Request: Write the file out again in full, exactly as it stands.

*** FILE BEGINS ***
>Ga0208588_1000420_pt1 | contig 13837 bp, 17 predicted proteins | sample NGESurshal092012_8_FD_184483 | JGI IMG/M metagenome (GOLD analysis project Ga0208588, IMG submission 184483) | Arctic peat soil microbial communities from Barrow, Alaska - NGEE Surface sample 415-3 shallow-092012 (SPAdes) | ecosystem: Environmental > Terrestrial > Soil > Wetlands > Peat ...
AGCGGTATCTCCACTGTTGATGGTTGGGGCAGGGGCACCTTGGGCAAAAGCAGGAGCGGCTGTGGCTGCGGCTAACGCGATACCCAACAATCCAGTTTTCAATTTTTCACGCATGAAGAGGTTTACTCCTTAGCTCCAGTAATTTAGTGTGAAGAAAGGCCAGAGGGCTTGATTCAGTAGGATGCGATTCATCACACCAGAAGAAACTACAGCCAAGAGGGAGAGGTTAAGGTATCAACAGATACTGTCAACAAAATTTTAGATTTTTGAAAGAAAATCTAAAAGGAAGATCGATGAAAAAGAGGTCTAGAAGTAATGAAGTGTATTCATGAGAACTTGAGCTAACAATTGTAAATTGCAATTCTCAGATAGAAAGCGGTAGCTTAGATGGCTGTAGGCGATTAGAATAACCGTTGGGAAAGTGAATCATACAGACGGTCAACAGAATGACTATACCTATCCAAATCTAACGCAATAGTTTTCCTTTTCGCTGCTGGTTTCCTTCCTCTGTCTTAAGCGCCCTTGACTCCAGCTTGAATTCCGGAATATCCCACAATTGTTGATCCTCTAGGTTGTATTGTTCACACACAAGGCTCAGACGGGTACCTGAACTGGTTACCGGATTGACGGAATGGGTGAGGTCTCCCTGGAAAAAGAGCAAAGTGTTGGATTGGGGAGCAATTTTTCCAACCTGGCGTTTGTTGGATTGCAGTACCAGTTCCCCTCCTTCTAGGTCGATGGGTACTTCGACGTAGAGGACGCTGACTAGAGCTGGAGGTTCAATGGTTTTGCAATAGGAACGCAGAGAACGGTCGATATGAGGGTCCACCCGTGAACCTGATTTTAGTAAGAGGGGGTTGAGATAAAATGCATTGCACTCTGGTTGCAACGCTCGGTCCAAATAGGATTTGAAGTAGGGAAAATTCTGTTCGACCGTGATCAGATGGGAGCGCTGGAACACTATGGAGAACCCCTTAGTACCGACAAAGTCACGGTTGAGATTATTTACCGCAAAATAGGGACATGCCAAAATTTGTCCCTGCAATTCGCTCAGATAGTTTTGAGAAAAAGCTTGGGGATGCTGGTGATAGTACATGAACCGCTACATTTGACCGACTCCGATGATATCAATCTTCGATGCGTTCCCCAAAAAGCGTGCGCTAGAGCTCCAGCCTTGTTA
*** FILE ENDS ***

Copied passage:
>Ga0208588_1000420_pt1 | contig 13837 bp, 17 predicted proteins | sample NGESurshal092012_8_FD_184483 | JGI IMG/M metagenome (GOLD analysis project Ga0208588, IMG submission 184483) | Arctic peat soil microbial communities from Barrow, Alaska - NGEE Surface sample 415-3 shallow-092012 (SPAdes) | ecosystem: Environmental > Terrestrial > Soil > Wetlands > Peat ...
AGCGGTATCTCCACTGTTGATGGTTGGGGCAGGGGCACCTTGGGCAAAAGCAGGAGCGGCTGTGGCTGCGGCTAACGCGATACCCAACAATCCAGTTTTCAATTTTTCACGCATGAAGAGGTTTACTCCTTAGCTCCAGTAATTTAGTGTGAAGAAAGGCCAGAGGGCTTGATTCAGTAGGATGCGATTCATCACACCAGAAGAAACTACAGCCAAGAGGGAGAGGTTAAGGTATCAACAGATACTGTCAACAAAATTTTAGATTTTTGAAAGAAAATCTAAAAGGAAGATCGATGAAAAAGAGGTCTAGAAGTAATGAAGTGTATTCATGAGAACTTGAGCTAACAATTGTAAATTGCAATTCTCAGATAGAAAGCGGTAGCTTAGATGGCTGTAGGCGATTAGAATAACCGTTGGGAAAGTGAATCATACAGACGGTCAACAGAATGACTATACCTATCCAAATCTAACGCAATAGTTTTCCTTTTCGCTGCTGGTTTCCTTCCTCTGTCTTAAGCGCCCTTGACTCCAGCTTGAATTCCGGAATATCCCACAATTGTTGATCCTCTAGGTTGTATTGTTCACACACAAGGCTCAGACGGGTACCTGAACTGGTTACCGGATTGACGGAATGGGTGAGGTCTCCCTGGAAAAAGAGCAAAGTGTTGGATTGGGGAGCAATTTTTCCAACCTGGCGTTTGTTGGATTGCAGTACCAGTTCCCCTCCTTCTAGGTCGATGGGTACTTCGACGTAGAGGACGCTGACTAGAGCTGGAGGTTCAATGGTTTTGCAATAGGAACGCAGAGAACGGTCGATATGAGGGTCCACCCGTGAACCTGATTTTAGTAAGAGGGGGTTGAGATAAAATGCATTGCACTCTGGTTGCAACGCTCGGTCCAAATAGGATTTGAAGTAGGGAAAATTCTGTTCGACCGTGATCAGATGGGAGCGCTGGAACACTATGGAGAACCCCTTAGTACCGACAAAGTCACGGTTGAGATTATTTACCGCAAAATAGGGACATGCCAAAATTTGTCCCTGCAATTCGCTCAGATAGTTTTGAGAAAAAGCTTGGGGATGCTGGTGATAGTACATGAACCGCTACATTTGACCGACTCCGATGATATCAATCTTCGATGCGTTCCCCAAAAAGCGTGCGCTAGAGCTCCAGCCTTGTTA